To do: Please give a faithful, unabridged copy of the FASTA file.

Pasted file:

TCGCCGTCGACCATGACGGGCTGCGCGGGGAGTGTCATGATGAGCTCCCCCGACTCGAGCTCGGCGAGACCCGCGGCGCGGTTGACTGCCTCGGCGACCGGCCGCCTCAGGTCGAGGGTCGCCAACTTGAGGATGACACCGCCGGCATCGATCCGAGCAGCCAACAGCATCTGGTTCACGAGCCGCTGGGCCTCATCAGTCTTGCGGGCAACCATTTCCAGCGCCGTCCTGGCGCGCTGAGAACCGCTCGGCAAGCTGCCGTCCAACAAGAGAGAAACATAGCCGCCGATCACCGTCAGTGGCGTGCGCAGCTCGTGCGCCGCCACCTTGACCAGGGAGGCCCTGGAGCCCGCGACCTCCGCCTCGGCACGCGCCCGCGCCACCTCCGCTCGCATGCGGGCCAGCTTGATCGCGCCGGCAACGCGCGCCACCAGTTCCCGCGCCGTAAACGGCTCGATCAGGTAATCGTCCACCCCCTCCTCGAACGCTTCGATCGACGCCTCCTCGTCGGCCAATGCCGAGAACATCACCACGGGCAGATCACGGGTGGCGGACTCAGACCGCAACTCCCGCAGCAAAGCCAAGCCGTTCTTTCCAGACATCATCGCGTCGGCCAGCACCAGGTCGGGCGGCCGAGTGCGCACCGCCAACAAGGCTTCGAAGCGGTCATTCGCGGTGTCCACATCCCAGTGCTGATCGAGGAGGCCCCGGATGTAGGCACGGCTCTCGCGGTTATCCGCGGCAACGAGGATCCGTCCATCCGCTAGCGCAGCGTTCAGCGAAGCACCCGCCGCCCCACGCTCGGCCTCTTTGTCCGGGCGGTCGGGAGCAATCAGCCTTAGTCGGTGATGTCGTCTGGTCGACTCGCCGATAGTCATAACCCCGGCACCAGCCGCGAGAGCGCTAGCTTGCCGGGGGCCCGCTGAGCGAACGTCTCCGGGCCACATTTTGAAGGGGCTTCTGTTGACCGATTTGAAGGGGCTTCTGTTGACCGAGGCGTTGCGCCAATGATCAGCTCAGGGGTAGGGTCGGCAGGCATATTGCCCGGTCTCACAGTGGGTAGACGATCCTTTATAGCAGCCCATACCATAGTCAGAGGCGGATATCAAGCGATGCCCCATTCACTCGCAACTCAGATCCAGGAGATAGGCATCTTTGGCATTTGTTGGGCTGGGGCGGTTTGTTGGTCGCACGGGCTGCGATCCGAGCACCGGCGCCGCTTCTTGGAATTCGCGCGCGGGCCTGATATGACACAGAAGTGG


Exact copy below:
TCGCCGTCGACCATGACGGGCTGCGCGGGGAGTGTCATGATGAGCTCCCCCGACTCGAGCTCGGCGAGACCCGCGGCGCGGTTGACTGCCTCGGCGACCGGCCGCCTCAGGTCGAGGGTCGCCAACTTGAGGATGACACCGCCGGCATCGATCCGAGCAGCCAACAGCATCTGGTTCACGAGCCGCTGGGCCTCATCAGTCTTGCGGGCAACCATTTCCAGCGCCGTCCTGGCGCGCTGAGAACCGCTCGGCAAGCTGCCGTCCAACAAGAGAGAAACATAGCCGCCGATCACCGTCAGTGGCGTGCGCAGCTCGTGCGCCGCCACCTTGACCAGGGAGGCCCTGGAGCCCGCGACCTCCGCCTCGGCACGCGCCCGCGCCACCTCCGCTCGCATGCGGGCCAGCTTGATCGCGCCGGCAACGCGCGCCACCAGTTCCCGCGCCGTAAACGGCTCGATCAGGTAATCGTCCACCCCCTCCTCGAACGCTTCGATCGACGCCTCCTCGTCGGCCAATGCCGAGAACATCACCACGGGCAGATCACGGGTGGCGGACTCAGACCGCAACTCCCGCAGCAAAGCCAAGCCGTTCTTTCCAGACATCATCGCGTCGGCCAGCACCAGGTCGGGCGGCCGAGTGCGCACCGCCAACAAGGCTTCGAAGCGGTCATTCGCGGTGTCCACATCCCAGTGCTGATCGAGGAGGCCCCGGATGTAGGCACGGCTCTCGCGGTTATCCGCGGCAACGAGGATCCGTCCATCCGCTAGCGCAGCGTTCAGCGAAGCACCCGCCGCCCCACGCTCGGCCTCTTTGTCCGGGCGGTCGGGAGCAATCAGCCTTAGTCGGTGATGTCGTCTGGTCGACTCGCCGATAGTCATAACCCCGGCACCAGCCGCGAGAGCGCTAGCTTGCCGGGGGCCCGCTGAGCGAACGTCTCCGGGCCACATTTTGAAGGGGCTTCTGTTGACCGATTTGAAGGGGCTTCTGTTGACCGAGGCGTTGCGCCAATGATCAGCTCAGGGGTAGGGTCGGCAGGCATATTGCCCGGTCTCACAGTGGGTAGACGATCCTTTATAGCAGCCCATACCATAGTCAGAGGCGGATATCAAGCGATGCCCCATTCACTCGCAACTCAGATCCAGGAGATAGGCATCTTTGGCATTTGTTGGGCTGGGGCGGTTTGTTGGTCGCACGGGCTGCGATCCGAGCACCGGCGCCGCTTCTTGGAATTCGCGCGCGGGCCTGATATGACACAGAAGTGG